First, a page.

North Slope Borough Mayor Harry Brower issued an emergency declaration on June 14 in the wake of a severed unwater fiberoptic cable that has resulted in the widespread loss of internet and cellular phone service across the vast rural Alaska community.
Quintillion, which provides broadband service in Arctic Alaska, said its subsea fiber was cut on June 10, about 34 miles north of Oliktok Point. The cut has caused a systemwide outage, affecting Utqiagvik, Wainwright, Point Hope, Kotzebue, Nome and Atqasuk.
The company suggested the breakage may have occurred due to heavy ice movement 90 feet below the ocean surface, and it is working with undersea cable maintenance teams to restore the services.
“A repair vessel has been mobilized and is enroute to the area. We will be working to coordinate the timing of the vessel arrival with the ice break up around point Barrow,” Quintillion’s website notes. “At present, we are unable to provide an exact timeline for service restoration due to the complexity of the issue … The current estimate is 6-8 weeks depending on timing of ice breakup and repair requirements.”
Bower’s emergency declaration notes that the North Slope Borough is a political subdivision withing the State of Alaska, providing municipal services and infrastructure to the area, and that it needs immediate outside help to address the outage.
“The loss of these communication services will severely impact the ability to provide municipal services including emergency services, such as Search and Rescue, Police, Fire and Utilities,” the declaration states. “The severity and magnitude of the emergency is beyond the timely and effective response capability of local resources within the North Slope Borough and emergency assistance is needed.”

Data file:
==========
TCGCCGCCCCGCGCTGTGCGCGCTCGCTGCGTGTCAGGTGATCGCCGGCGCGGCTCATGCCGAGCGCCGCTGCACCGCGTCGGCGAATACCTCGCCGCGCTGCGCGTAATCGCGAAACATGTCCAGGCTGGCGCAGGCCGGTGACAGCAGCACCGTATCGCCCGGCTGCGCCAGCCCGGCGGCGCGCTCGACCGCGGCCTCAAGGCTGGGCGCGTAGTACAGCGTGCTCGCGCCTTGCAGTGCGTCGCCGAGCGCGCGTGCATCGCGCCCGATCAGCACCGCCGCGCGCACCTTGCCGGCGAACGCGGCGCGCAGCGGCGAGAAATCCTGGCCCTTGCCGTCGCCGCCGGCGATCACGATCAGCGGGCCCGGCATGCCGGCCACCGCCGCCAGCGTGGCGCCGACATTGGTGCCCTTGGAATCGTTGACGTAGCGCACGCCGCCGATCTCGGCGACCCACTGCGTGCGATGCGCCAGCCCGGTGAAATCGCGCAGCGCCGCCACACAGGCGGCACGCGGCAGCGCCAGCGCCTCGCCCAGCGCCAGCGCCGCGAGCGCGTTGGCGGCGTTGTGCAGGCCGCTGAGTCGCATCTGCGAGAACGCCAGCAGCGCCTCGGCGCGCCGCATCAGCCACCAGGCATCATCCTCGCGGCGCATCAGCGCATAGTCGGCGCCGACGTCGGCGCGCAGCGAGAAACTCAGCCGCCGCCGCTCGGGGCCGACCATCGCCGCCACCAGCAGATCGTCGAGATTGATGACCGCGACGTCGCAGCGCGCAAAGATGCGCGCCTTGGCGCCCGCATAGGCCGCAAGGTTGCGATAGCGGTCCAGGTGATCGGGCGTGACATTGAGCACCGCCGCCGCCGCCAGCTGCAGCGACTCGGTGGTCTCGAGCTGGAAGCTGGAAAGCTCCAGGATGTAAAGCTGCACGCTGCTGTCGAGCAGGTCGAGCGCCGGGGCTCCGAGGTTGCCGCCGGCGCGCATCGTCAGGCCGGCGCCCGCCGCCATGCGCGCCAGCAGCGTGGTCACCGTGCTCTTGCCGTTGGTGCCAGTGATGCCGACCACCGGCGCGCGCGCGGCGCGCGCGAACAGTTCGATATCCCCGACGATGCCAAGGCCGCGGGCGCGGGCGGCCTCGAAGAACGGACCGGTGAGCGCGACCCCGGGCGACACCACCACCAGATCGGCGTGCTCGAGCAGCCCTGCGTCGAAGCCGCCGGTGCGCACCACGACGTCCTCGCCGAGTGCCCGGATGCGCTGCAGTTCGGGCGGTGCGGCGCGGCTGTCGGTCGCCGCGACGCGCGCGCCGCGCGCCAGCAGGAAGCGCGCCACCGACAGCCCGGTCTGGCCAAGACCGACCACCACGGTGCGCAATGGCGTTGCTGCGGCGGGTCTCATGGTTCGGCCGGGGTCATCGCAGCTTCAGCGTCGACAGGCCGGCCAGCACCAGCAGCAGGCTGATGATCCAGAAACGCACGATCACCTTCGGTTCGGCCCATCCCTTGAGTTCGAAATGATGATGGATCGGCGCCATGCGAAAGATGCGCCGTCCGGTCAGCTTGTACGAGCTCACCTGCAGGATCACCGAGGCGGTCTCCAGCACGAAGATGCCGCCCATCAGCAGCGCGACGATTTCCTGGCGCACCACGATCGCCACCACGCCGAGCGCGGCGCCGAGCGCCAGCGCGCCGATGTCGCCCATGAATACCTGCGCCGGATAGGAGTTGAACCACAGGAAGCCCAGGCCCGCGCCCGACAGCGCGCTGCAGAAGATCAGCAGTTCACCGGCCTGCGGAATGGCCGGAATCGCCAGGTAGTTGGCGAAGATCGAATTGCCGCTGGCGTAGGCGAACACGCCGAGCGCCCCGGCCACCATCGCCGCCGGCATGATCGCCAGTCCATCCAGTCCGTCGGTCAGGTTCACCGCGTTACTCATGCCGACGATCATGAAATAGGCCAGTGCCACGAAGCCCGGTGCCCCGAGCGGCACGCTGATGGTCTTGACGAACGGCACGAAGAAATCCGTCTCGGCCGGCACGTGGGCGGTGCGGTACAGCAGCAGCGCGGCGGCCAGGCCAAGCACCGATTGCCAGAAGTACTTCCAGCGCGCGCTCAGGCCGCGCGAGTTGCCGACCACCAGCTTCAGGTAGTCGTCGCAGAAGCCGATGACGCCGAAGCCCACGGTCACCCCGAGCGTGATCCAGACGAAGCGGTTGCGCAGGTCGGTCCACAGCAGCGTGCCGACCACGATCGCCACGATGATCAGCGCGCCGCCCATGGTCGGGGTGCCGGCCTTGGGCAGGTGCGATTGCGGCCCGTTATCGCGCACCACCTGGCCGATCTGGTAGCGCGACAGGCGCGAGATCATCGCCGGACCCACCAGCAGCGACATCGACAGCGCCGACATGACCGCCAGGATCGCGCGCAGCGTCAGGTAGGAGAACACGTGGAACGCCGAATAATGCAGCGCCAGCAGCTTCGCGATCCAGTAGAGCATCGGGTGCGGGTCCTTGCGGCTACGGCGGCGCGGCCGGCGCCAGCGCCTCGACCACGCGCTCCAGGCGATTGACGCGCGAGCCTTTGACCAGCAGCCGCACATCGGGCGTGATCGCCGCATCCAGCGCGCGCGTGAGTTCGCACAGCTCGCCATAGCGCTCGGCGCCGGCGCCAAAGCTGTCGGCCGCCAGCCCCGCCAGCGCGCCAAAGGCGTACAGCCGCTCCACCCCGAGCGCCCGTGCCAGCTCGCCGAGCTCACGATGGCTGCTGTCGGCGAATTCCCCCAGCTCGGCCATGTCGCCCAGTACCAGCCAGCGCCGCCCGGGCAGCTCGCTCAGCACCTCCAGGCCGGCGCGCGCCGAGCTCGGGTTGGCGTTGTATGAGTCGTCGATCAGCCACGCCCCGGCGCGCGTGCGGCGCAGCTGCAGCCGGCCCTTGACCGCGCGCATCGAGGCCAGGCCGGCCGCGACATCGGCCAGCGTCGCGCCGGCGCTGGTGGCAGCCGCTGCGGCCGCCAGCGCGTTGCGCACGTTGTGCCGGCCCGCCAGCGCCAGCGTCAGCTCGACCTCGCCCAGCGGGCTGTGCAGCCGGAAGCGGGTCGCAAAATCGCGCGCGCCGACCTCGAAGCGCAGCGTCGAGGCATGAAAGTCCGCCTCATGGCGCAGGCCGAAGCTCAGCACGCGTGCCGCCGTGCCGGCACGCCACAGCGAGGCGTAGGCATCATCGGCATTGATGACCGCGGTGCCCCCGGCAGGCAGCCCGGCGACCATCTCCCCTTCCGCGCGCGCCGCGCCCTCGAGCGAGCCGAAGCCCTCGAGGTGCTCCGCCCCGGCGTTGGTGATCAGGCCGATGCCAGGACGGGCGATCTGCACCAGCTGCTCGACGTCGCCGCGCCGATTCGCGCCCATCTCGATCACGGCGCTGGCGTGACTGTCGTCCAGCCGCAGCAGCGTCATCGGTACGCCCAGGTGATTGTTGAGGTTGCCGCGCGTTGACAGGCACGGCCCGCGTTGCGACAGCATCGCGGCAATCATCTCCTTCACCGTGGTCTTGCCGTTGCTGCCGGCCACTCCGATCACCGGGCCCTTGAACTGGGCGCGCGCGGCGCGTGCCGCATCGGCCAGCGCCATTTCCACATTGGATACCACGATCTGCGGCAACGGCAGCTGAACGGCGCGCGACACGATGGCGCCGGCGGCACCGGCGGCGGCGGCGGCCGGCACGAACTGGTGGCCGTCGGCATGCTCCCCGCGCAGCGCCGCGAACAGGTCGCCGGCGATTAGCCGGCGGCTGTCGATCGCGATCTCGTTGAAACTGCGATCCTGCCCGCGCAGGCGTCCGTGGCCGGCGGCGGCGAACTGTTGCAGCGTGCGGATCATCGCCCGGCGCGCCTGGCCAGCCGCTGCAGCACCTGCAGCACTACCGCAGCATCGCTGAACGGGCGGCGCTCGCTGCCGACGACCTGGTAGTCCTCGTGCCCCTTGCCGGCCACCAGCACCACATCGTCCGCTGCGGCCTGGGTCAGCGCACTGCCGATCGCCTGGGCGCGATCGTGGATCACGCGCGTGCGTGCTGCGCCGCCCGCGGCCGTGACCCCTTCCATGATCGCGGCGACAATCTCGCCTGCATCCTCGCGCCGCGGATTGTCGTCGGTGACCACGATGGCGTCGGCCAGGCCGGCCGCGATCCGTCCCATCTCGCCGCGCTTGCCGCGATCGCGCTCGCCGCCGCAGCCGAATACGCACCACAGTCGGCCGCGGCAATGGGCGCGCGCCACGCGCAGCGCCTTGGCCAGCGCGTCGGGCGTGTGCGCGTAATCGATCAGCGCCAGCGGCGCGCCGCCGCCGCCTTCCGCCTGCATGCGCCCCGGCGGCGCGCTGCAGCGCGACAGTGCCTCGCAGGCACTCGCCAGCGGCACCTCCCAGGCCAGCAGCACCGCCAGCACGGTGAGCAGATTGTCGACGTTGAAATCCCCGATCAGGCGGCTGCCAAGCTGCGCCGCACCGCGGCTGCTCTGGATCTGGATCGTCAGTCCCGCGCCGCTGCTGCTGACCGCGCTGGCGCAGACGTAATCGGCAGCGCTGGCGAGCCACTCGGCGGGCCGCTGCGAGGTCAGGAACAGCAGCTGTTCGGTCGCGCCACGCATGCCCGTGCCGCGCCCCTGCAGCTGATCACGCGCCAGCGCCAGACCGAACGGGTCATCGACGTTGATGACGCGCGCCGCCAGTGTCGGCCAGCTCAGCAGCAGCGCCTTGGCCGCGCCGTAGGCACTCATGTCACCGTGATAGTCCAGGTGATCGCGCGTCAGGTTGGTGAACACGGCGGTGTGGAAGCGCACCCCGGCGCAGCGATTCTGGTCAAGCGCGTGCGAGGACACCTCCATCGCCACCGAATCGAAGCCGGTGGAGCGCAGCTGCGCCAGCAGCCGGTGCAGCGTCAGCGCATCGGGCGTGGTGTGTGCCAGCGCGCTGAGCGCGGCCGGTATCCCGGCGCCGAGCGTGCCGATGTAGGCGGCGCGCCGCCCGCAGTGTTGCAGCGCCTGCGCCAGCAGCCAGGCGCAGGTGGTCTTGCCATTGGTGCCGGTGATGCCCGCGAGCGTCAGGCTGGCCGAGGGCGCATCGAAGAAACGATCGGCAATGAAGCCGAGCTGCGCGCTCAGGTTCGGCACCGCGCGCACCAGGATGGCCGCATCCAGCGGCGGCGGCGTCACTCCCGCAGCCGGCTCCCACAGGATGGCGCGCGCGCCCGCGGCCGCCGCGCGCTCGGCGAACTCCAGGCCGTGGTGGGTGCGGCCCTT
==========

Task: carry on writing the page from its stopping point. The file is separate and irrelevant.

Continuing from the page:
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According to a June 15 report from KNOM Radio Mission, 911 service in Nome remained working, and there has been “intermittent cell and internet service,” allowing for a handful of businesses and ATMs to accept credit or debit cards.
Nome City Manager Glenn Steckman explained that 911 calls on cellular phones utilize an emergency function, which allows those calls to continue in the wake of the crisis. Additionally, Steckman told KNOM that the city maintains its own radio system that is independent of outside sources. Emergency communication, he said, can continue through the city’s radio system.
“We have gotten dependent on Quintillion and now we’re having to look back okay what can we do what should we do before we had Quintillion,” Steckman said.
Quintillion is the only provider of its kind serving Western Alaska and North Slope Arctic regions.